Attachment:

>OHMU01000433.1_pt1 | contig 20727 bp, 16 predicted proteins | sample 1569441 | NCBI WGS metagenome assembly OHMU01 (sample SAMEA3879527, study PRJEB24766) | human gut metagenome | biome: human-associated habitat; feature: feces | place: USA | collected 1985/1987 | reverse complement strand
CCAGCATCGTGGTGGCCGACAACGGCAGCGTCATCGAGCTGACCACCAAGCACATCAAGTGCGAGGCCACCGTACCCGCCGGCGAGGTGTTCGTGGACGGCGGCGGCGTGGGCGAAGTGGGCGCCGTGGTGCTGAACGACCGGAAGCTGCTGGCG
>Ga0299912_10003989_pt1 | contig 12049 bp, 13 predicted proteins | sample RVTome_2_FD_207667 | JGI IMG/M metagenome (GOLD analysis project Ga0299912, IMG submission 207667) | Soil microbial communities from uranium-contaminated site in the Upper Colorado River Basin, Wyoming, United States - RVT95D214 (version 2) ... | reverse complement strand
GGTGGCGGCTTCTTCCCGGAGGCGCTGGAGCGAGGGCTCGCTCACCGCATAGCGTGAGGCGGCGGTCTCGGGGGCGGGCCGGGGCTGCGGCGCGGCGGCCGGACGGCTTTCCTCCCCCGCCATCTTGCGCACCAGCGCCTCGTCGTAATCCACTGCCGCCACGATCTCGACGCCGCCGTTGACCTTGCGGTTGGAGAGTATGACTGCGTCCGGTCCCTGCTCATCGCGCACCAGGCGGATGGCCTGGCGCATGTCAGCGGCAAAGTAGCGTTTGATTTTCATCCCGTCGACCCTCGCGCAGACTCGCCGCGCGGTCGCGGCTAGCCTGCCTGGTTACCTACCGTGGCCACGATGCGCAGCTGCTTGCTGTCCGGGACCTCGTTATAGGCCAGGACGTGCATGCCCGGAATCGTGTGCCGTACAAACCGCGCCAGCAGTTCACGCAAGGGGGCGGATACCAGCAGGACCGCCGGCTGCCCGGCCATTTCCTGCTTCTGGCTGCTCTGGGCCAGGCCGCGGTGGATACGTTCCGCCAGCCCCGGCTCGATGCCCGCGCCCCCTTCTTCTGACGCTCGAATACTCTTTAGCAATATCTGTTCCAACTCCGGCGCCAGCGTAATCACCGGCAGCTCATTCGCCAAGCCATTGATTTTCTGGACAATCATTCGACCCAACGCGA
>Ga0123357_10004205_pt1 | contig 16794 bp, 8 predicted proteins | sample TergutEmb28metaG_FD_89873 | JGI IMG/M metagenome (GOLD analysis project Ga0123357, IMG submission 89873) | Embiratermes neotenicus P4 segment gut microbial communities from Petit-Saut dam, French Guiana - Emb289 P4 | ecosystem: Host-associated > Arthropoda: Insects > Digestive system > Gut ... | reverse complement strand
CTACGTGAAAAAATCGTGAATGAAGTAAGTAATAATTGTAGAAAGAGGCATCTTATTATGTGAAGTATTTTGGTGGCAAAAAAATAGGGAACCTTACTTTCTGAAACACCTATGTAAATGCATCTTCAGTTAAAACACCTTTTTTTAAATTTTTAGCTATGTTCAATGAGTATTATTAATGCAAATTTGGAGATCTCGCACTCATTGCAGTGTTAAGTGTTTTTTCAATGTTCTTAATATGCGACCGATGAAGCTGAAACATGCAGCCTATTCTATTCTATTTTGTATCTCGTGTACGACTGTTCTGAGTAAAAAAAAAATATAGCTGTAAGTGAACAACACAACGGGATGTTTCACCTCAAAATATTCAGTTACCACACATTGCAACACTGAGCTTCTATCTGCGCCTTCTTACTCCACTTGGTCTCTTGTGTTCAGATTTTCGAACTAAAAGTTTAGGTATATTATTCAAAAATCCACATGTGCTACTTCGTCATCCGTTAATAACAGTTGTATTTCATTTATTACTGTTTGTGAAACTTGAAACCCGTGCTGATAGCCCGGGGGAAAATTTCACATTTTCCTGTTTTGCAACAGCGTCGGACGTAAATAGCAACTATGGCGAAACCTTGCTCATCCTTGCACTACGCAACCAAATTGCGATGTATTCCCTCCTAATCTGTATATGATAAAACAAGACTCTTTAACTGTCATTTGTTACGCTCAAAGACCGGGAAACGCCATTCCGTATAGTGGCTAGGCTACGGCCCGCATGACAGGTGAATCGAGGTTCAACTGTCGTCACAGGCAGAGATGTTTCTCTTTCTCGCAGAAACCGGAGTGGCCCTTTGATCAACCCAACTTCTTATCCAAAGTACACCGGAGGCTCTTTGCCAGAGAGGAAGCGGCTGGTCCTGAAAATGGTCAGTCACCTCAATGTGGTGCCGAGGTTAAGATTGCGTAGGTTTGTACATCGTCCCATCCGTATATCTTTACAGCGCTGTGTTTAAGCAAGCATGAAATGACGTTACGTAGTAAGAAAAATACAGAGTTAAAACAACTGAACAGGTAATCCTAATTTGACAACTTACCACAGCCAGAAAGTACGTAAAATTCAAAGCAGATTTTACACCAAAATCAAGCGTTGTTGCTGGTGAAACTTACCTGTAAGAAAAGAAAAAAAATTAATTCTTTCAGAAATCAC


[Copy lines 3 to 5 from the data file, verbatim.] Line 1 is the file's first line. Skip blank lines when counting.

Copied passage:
>Ga0299912_10003989_pt1 | contig 12049 bp, 13 predicted proteins | sample RVTome_2_FD_207667 | JGI IMG/M metagenome (GOLD analysis project Ga0299912, IMG submission 207667) | Soil microbial communities from uranium-contaminated site in the Upper Colorado River Basin, Wyoming, United States - RVT95D214 (version 2) ... | reverse complement strand
GGTGGCGGCTTCTTCCCGGAGGCGCTGGAGCGAGGGCTCGCTCACCGCATAGCGTGAGGCGGCGGTCTCGGGGGCGGGCCGGGGCTGCGGCGCGGCGGCCGGACGGCTTTCCTCCCCCGCCATCTTGCGCACCAGCGCCTCGTCGTAATCCACTGCCGCCACGATCTCGACGCCGCCGTTGACCTTGCGGTTGGAGAGTATGACTGCGTCCGGTCCCTGCTCATCGCGCACCAGGCGGATGGCCTGGCGCATGTCAGCGGCAAAGTAGCGTTTGATTTTCATCCCGTCGACCCTCGCGCAGACTCGCCGCGCGGTCGCGGCTAGCCTGCCTGGTTACCTACCGTGGCCACGATGCGCAGCTGCTTGCTGTCCGGGACCTCGTTATAGGCCAGGACGTGCATGCCCGGAATCGTGTGCCGTACAAACCGCGCCAGCAGTTCACGCAAGGGGGCGGATACCAGCAGGACCGCCGGCTGCCCGGCCATTTCCTGCTTCTGGCTGCTCTGGGCCAGGCCGCGGTGGATACGTTCCGCCAGCCCCGGCTCGATGCCCGCGCCCCCTTCTTCTGACGCTCGAATACTCTTTAGCAATATCTGTTCCAACTCCGGCGCCAGCGTAATCACCGGCAGCTCATTCGCCAAGCCATTGATTTTCTGGACAATCATTCGACCCAACGCGA
>Ga0123357_10004205_pt1 | contig 16794 bp, 8 predicted proteins | sample TergutEmb28metaG_FD_89873 | JGI IMG/M metagenome (GOLD analysis project Ga0123357, IMG submission 89873) | Embiratermes neotenicus P4 segment gut microbial communities from Petit-Saut dam, French Guiana - Emb289 P4 | ecosystem: Host-associated > Arthropoda: Insects > Digestive system > Gut ... | reverse complement strand